Young men who have sex with other men don't fully grasp their risk for human papillomavirus, or HPV, infection, due to a lack of information from health care providers, researchers say.
Interviews with men in their early 20s who are gay, bisexual or who identify as straight but have sex with men found that they knew little about HPV, including how it is transmitted, its symptoms and how it contributes to cancer risk.
These men also placed little importance on HPV vaccination, mistakenly believing that HPV mainly or only affects women, according to the study published recently in the Journal of Community Health.
HPV is a sexually transmitted disease that can cause several types of cancer, including cancers of the anus and penis. It's of particular concern for gay and bisexual men due to their high rates of smoking and HIV, the virus that causes AIDS, and the overall low HPV vaccination rates among men, the researchers explained.
The study also found that health care providers rarely discuss HPV and the HPV vaccine with young men. Even when they do, providers often fail to adequately explain the potential risks of HPV and the benefits of vaccination.
"Particularly in light of the decades-long focus on gay men's health care as HIV care, there is a missed opportunity for HPV prevention in the community," said study co-author Caleb LoSchiavo, a doctoral research assistant at the School of Public Health at Rutgers University in Piscataway, N.J.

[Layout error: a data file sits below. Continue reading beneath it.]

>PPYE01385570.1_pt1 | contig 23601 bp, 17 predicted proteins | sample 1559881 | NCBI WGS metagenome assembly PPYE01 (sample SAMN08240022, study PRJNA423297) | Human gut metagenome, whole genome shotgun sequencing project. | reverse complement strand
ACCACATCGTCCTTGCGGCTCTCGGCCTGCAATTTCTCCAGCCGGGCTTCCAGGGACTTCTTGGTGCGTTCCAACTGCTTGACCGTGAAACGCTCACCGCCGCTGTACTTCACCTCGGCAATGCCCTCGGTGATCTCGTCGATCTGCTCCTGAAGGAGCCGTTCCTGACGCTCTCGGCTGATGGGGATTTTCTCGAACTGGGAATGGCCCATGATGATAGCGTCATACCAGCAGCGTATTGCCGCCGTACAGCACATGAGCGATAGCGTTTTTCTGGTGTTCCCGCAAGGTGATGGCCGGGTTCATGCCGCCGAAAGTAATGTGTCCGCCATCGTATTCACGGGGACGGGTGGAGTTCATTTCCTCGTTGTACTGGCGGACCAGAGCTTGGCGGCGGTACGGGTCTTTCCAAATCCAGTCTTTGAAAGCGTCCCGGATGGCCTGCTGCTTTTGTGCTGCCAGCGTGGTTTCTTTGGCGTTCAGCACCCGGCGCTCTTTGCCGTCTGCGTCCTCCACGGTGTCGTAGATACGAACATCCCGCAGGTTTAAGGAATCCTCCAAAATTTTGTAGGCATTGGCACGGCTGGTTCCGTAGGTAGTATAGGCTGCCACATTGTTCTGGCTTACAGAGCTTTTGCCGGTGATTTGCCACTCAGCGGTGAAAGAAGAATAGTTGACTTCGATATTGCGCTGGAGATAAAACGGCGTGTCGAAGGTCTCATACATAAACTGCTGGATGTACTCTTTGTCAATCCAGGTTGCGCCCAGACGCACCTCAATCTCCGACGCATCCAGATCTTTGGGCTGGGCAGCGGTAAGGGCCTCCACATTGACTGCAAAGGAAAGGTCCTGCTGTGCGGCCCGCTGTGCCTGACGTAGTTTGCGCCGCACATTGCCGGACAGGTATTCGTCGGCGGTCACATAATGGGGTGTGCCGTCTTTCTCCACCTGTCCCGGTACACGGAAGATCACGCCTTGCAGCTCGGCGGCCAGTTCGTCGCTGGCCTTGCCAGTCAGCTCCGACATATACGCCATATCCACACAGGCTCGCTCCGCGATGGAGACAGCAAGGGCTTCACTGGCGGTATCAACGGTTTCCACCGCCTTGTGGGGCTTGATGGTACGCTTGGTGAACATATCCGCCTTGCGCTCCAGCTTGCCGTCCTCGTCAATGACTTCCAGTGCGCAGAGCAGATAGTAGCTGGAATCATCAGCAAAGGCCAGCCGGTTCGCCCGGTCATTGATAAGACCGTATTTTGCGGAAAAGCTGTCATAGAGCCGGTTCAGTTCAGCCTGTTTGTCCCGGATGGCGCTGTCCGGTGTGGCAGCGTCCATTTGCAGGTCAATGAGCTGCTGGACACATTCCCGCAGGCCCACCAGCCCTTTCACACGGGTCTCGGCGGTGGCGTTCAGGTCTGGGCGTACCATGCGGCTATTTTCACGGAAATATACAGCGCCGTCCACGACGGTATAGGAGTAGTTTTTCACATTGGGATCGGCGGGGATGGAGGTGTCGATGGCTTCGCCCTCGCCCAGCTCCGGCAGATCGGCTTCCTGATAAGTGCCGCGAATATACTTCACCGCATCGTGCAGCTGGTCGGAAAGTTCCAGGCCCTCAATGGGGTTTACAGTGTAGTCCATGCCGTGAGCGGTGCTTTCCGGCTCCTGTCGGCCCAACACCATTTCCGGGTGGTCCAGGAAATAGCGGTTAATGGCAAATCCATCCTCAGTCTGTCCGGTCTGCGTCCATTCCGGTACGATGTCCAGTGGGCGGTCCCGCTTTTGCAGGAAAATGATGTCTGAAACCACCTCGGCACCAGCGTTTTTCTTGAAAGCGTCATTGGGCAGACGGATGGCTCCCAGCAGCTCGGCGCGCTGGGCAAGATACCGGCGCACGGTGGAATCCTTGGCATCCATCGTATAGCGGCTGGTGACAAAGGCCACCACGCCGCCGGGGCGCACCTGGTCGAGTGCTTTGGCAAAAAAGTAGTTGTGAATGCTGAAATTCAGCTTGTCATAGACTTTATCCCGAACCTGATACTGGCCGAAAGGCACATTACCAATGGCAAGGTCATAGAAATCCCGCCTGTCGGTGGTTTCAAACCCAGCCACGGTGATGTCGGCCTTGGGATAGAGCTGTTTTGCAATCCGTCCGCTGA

According to lead study author Jessica Jaiswal, "Clinicians have a direct role in expanding the availability of LGBTQ-competent health care." Jaiswal is a postdoctoral fellow affiliated with Rutgers' Center for Health, Identity, Behavior and Prevention Studies, or CHIBPS.
"By learning about sexual minority men's diverse health needs and routinely offering the HPV vaccine, we can move toward a health promotion model and not only a disease prevention model," she added in a Rutgers news release.
About 79 million Americans have HPV, with about 14 million new cases each year, according to the U.S. Centers for Disease Control and Prevention.
Perry Halkitis, director of CHIBPS, said it's important for everyone to learn about HPV.
"Everyone who is sexually active -- regardless of gender, sexual orientation, partners' genders, relationship or marital status -- should talk to their doctor about receiving the HPV vaccine to prevent a future generation who may develop HPV-related cancers, such as cervical, oral and anal cancer, as we have seen emerging in baby boomers and Gen-Xers," he said.
The U.S. Centers for Disease Control and Prevention has more on HPV.
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